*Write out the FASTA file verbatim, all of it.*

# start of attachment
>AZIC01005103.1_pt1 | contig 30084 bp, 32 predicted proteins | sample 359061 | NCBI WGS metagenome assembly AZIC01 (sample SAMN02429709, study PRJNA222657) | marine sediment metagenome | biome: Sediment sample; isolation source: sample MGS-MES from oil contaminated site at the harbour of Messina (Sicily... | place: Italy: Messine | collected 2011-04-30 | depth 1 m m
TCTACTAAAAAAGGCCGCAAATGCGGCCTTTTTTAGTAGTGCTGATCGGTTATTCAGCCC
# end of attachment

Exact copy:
>AZIC01005103.1_pt1 | contig 30084 bp, 32 predicted proteins | sample 359061 | NCBI WGS metagenome assembly AZIC01 (sample SAMN02429709, study PRJNA222657) | marine sediment metagenome | biome: Sediment sample; isolation source: sample MGS-MES from oil contaminated site at the harbour of Messina (Sicily... | place: Italy: Messine | collected 2011-04-30 | depth 1 m m
TCTACTAAAAAAGGCCGCAAATGCGGCCTTTTTTAGTAGTGCTGATCGGTTATTCAGCCC